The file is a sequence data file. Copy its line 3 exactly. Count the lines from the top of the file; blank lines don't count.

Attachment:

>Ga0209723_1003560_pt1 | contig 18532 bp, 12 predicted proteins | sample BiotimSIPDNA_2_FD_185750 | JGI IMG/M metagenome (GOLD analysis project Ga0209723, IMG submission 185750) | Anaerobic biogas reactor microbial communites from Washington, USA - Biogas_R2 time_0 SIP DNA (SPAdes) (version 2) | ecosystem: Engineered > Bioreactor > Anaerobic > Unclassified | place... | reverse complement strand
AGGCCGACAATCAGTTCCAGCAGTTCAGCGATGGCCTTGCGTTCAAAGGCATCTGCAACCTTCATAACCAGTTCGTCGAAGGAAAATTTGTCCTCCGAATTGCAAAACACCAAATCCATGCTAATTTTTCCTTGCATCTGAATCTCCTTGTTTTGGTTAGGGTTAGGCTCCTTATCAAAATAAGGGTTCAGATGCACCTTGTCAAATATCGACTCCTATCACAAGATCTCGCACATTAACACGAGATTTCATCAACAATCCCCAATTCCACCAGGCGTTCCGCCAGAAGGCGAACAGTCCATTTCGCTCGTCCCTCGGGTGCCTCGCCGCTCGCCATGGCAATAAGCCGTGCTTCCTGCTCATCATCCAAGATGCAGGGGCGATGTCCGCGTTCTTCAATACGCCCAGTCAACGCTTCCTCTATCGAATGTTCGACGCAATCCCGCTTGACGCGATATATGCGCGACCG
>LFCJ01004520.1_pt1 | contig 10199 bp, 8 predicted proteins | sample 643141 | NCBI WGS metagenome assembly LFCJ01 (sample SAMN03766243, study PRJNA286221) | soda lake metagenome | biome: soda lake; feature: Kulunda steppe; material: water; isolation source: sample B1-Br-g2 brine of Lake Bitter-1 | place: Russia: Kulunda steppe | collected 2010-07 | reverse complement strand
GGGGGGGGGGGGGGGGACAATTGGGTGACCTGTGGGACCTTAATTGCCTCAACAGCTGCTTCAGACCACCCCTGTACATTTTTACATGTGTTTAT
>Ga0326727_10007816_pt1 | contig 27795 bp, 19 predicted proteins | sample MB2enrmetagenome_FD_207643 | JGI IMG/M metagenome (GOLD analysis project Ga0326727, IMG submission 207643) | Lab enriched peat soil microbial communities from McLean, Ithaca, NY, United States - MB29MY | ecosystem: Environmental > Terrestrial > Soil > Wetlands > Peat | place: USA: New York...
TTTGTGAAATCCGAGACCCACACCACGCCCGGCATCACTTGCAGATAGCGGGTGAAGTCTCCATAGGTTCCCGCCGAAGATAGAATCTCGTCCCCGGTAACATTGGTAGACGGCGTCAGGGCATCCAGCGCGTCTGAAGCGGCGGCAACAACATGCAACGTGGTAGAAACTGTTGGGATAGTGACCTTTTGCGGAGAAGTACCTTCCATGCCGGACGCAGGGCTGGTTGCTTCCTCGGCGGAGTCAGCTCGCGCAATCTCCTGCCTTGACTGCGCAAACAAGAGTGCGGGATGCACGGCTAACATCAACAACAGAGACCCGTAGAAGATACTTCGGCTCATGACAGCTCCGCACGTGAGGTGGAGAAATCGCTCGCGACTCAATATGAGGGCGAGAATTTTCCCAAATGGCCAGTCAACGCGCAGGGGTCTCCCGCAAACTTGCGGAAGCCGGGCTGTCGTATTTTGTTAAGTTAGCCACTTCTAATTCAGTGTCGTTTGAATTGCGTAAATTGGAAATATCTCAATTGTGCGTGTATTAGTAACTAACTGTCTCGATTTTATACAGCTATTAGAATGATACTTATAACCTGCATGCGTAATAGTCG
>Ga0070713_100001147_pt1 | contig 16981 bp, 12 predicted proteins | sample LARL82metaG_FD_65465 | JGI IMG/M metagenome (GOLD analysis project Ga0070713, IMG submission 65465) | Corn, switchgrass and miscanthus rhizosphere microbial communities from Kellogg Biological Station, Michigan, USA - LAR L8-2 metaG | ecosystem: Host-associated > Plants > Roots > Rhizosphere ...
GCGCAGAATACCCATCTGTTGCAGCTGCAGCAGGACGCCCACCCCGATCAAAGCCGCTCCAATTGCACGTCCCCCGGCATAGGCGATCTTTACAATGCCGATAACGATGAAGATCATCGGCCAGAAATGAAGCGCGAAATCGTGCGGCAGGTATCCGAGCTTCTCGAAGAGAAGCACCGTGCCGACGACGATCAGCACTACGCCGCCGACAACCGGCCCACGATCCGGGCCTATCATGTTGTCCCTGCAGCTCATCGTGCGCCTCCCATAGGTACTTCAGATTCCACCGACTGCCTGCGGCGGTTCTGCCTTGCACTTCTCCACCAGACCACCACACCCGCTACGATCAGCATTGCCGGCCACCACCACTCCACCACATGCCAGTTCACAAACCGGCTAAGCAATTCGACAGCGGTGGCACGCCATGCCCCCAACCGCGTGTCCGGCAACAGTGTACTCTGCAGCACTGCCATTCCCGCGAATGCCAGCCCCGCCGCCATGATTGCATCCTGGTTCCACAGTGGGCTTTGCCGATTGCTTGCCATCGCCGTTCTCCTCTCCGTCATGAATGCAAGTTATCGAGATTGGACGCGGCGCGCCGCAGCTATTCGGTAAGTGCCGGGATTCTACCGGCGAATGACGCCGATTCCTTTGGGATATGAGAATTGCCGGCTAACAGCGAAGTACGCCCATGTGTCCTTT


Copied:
>LFCJ01004520.1_pt1 | contig 10199 bp, 8 predicted proteins | sample 643141 | NCBI WGS metagenome assembly LFCJ01 (sample SAMN03766243, study PRJNA286221) | soda lake metagenome | biome: soda lake; feature: Kulunda steppe; material: water; isolation source: sample B1-Br-g2 brine of Lake Bitter-1 | place: Russia: Kulunda steppe | collected 2010-07 | reverse complement strand